It’s a grim statistic that no one wants to think about any time of the year, let alone just before the holidays, but the number of drug-overdose deaths in Washington County could reach or top 100 this year for the first time since the current coroner began keeping records.
The report prepared by the office of Coroner Tim Warco lists 69 drug overdose deaths from January through September. In all of 2015, there were 73. In 1992, the year that Warco took office, there were two.
“The numbers would be a lot worse if we didn’t have Narcan out there,” said Washington County District Attorney Gene Vittone, a 20-year, card-carrying paramedic who personally dealt with victims of the crack cocaine epidemic in the 1990s. “This is a complex public health and public safety issue.”
Cocaine is a stimulant. Widespread use of opiates, painkillers that also depress the respiratory system, became a problem as the use of them as prescription drugs exploded in the 1990s, Vittone said in an interview Wednesday.
Because of the time it takes to get results from toxicological tests – about eight weeks – the total number of drug-overdose deaths in the county is not likely to become available until late February or early March.
Not all drug overdose deaths are accidental. There is some overlap with drug-overdose deaths and suicide by drug overdose. And someone who drinks herself or himself to death also is listed among the overdoses; there were two deaths solely attributed to alcohol in the county so far this year.
Forty-five males and 24 females have died this year in Washington County from drug overdoses, and the age range of the victims is categorized from decades 10 to 19 through octogenarians, with no drug overdose deaths reported among septuagenarians. The largest number of deaths, 21, has occurred in the 30 to 39 age range.
Single-drug overdoses accounted for 23 deaths. Others occurred as some combination of alcohol, cocaine, fentanyl, heroin, morphine and oxycodone.
Greene County reported nine drug overdose deaths in 2014 and 14 last year, according to a Drug Enforcement Administration report released in July. In both Washington and Greene counties, the drugs most commonly found in the victims’ bodies were heroin and fentanyl, a synthetic opioid that’s 50 to 100 times more potent than heroin, according to the National Institute on Drug Abuse.
Most of the fentanyl, which Vittone described as a “fentanyl analog” because it has molecular differences from the pharmaceutical-grade product, is produced in laboratories in China.
“Some users say they can tell the difference because it’s grayish or brownish,” Vittone said. From China to dealers in the Philadelphia-New Jersey and Columbus-Cleveland, Ohio, areas, Washington lies at the center of a highway nexus that also includes Interstate 79 to West Virginia, which Vittone called “the pill capital of the world. If you look at a map, Washington is the bull’s eye.”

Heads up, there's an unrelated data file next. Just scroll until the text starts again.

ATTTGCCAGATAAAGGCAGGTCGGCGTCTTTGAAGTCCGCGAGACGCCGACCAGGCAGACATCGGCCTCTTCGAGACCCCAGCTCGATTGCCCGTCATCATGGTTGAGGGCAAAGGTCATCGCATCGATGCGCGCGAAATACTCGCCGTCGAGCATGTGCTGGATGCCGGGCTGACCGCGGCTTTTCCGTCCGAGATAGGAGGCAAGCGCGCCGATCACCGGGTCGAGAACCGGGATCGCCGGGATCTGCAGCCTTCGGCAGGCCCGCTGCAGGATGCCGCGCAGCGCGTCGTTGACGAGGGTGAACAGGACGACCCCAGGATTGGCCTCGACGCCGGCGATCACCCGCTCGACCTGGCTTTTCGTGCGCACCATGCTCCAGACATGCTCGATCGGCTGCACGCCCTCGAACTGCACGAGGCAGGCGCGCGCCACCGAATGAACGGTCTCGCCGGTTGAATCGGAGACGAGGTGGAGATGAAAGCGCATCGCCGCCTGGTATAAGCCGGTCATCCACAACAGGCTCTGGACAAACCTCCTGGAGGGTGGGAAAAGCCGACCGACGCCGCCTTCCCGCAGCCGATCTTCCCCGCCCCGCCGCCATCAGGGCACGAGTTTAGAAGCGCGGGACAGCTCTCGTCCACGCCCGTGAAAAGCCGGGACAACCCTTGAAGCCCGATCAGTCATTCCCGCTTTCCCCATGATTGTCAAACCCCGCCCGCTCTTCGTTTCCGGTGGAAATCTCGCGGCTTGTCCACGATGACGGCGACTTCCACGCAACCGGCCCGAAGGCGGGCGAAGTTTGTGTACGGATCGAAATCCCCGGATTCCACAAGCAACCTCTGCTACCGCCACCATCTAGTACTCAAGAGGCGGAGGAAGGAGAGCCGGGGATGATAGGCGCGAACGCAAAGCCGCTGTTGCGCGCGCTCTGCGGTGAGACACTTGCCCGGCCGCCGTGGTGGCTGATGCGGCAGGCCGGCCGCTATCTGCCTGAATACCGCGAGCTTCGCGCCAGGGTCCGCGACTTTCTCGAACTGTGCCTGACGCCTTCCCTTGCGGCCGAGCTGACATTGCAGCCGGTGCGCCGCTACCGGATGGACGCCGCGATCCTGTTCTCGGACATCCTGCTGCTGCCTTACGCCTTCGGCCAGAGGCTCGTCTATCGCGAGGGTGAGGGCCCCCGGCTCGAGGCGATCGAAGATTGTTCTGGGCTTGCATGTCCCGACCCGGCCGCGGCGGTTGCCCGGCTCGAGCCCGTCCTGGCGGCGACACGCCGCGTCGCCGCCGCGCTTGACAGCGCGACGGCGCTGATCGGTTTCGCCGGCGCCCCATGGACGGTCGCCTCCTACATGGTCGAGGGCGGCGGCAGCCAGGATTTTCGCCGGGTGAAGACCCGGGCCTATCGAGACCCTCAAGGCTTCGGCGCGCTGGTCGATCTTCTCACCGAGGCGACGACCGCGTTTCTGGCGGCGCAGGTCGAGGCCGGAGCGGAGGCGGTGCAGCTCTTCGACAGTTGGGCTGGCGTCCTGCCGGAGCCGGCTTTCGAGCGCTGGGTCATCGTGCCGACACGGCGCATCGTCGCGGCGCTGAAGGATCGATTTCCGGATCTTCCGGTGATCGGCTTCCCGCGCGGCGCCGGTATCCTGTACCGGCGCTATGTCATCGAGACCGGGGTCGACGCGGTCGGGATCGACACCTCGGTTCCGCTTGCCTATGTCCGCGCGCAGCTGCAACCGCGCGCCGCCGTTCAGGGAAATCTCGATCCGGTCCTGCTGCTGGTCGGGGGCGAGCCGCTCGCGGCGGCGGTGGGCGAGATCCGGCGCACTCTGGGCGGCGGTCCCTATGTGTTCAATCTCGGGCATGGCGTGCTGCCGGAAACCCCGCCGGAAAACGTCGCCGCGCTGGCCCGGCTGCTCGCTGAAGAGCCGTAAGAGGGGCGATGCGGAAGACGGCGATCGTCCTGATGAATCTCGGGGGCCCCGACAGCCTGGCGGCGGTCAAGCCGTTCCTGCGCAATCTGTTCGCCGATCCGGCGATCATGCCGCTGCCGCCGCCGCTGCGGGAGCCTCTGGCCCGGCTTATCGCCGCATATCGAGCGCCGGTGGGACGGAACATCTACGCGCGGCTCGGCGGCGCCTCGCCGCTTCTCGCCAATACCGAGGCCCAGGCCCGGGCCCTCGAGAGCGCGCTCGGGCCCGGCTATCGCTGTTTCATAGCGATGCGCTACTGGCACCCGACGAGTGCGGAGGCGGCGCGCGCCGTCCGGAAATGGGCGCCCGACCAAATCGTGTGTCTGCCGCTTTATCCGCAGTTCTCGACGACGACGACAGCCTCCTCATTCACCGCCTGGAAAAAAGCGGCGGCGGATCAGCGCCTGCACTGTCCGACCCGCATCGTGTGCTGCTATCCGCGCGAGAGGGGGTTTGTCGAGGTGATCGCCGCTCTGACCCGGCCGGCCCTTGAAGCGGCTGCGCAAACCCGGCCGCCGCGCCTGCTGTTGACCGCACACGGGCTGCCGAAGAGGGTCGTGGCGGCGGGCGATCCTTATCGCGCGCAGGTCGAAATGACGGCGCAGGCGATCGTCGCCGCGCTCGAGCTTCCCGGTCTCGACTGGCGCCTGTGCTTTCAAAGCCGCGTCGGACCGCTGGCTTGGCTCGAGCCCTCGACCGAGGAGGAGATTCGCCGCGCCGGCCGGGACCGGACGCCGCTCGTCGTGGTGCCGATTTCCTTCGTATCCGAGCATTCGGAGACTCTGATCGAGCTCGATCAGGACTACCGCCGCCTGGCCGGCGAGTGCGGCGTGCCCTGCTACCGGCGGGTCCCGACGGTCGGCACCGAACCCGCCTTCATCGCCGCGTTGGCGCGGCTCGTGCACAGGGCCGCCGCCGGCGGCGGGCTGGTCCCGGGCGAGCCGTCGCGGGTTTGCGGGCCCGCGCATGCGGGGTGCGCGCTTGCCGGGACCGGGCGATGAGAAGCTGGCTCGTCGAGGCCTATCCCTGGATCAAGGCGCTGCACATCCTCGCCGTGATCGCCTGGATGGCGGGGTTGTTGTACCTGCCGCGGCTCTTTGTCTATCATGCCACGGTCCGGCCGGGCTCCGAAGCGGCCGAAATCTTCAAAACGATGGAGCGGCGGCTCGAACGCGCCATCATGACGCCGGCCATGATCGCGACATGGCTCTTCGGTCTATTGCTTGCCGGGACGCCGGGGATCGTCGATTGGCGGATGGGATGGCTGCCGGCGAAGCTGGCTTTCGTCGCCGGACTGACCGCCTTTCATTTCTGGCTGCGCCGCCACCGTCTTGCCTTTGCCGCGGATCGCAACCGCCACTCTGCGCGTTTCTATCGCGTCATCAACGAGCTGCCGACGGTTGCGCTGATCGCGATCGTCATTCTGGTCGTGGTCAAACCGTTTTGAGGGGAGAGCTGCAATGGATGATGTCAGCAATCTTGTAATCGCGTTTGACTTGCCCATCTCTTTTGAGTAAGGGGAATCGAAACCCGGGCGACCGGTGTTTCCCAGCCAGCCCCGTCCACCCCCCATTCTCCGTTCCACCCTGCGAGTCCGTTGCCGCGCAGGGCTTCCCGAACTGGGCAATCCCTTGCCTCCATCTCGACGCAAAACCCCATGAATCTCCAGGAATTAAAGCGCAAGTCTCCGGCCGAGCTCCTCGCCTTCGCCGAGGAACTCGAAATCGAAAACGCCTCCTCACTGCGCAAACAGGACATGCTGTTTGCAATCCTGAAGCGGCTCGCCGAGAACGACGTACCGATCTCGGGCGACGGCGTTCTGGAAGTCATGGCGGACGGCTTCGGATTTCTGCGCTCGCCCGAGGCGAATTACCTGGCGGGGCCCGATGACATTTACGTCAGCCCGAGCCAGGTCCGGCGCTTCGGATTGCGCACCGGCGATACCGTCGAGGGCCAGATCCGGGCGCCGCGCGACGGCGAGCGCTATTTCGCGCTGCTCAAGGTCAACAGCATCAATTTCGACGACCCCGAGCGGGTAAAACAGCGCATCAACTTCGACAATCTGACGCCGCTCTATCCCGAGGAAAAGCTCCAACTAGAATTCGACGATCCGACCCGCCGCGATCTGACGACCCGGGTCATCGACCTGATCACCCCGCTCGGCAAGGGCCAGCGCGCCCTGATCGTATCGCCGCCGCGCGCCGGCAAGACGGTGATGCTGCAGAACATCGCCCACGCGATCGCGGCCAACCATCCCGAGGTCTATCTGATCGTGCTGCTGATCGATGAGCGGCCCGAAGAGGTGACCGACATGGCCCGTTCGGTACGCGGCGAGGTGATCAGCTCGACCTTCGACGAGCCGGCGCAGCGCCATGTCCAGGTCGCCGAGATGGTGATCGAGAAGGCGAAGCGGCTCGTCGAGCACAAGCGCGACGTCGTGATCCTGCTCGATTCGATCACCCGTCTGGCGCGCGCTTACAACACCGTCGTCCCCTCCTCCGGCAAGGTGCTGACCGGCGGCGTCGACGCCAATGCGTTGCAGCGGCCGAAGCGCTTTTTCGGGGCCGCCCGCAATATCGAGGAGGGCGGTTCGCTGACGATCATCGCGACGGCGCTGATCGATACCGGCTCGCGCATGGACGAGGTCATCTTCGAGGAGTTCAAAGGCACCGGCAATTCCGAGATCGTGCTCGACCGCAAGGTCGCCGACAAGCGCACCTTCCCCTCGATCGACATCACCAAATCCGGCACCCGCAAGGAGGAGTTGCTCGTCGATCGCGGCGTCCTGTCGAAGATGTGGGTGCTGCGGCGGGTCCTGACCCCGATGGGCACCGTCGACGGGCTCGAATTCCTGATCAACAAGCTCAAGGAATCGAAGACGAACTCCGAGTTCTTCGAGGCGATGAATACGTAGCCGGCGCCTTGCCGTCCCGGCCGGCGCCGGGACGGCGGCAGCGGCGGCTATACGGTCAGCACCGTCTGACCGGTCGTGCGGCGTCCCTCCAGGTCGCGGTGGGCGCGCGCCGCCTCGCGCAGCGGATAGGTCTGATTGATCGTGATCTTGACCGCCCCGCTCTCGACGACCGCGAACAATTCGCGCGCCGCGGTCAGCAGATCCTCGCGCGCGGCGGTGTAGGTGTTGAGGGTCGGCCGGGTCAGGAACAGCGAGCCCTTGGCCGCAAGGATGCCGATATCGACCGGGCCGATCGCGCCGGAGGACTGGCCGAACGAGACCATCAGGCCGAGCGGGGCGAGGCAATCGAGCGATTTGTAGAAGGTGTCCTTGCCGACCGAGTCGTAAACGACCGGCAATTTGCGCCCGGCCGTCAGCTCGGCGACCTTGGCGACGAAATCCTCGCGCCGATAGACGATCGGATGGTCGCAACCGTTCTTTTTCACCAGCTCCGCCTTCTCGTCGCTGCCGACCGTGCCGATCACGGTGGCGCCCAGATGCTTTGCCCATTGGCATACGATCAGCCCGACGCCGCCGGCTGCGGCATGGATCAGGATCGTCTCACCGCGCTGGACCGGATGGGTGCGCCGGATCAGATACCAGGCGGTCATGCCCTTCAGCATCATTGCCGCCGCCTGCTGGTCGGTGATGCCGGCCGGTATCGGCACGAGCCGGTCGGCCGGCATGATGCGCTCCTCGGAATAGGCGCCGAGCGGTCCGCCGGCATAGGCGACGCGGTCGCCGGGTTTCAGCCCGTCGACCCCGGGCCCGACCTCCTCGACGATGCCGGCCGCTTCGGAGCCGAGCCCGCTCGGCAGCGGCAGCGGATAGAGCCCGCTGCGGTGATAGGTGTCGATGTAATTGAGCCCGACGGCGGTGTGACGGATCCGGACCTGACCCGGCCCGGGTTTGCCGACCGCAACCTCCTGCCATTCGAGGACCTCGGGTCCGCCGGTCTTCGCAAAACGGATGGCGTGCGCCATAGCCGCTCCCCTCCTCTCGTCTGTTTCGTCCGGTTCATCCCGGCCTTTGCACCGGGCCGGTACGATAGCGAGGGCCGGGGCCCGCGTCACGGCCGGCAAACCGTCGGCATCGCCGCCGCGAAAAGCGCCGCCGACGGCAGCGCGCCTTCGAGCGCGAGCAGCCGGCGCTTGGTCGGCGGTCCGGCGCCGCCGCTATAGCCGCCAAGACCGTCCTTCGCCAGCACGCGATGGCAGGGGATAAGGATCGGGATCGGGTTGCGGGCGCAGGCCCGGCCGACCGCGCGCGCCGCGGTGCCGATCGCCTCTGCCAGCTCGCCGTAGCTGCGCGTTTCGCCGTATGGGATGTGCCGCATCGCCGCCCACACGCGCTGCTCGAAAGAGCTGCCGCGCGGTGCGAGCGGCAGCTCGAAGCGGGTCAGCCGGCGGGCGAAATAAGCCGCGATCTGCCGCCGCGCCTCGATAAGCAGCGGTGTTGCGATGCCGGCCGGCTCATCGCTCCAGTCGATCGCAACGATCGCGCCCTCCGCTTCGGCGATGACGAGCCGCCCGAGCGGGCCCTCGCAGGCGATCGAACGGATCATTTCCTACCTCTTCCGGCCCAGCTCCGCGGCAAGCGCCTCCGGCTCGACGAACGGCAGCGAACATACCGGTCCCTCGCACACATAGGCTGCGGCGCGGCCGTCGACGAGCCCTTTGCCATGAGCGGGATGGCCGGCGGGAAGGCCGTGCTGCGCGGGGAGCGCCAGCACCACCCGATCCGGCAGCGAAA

Sgt. Steven Dowlin, commander of the state police barracks near Waynesburg, said Tuesday he’s directed his troopers to work with their counterparts in Washington County to offer any assistance or share any information, if possible.
“We’re on the same page with them,” Dowlin said of the cooperation. “Troop B, as a whole, is steadfast in trying to curb the epidemic.”
In the wake of the release of a 34-page study this fall by the University of Pittsburgh Institute of Politics called “A Continuum of Care Approach: Western Pennsylvania’s Response to the Opioid Epidemic,” Vittone has formed a Washington County Opioid Task Force.
“Deaths are just part of the problem,” Vittone said. “Obviously, my end of the world is prosecution and rehabilitation of the people who are addicted.”
On Wednesday morning, he was working on a grant application in conjunction with the Washington Drug and Alcohol Commission Inc. that he said “looks at a different way of treating inmates. We’ve got to change how we think about things. I’ve got a jail full of addicts.”
The district attorney, who is a member of the Washington County Prison Board, said one component of the grant, funding for which should be decided in March, is the use of an injection that blocks the effects of opiates for 30 days. Called Vivitrol, the extended-release, non-addictive medication would be used after detoxification and just before an inmate is released from jail. Statistics show that a number of addicts have died just after their release from incarceration, probably because at that time, they have a lowered tolerance.
Spinoffs of the drug epidemic include more than one generation. Juvenile delinquency and an increasing number of cases involving dependent children are being seen by local courts.
For the fiscal year that ended June 30, Washington County Children and Youth Services had 3,372 cases, an increase of 212, or slightly more than 6.7 percent, from the previous fiscal year, and most of the dependent children of addicts are infants through age 8.
At Washington Hospital, the medical records department was able to compile some data from patients’ charts in which physicians documented that infants were affected by maternal drug abuse. The hospital averages between 900 to 1,000 deliveries per year, and between Oct. 1, 2014, and Sept. 30, 2015, 49 infants were affected. Between Oct. 1, 2015, and Sept. 30 of this year, the number had increased to 57.
Vittone also pointed to hepatitis and AIDS transmitted by shared hypodermic needles and said, “There are a whole plethora of things that are infecting society. That just shows the tendrils of this thing.”
Regional Editor Mike Jones contributed to this report.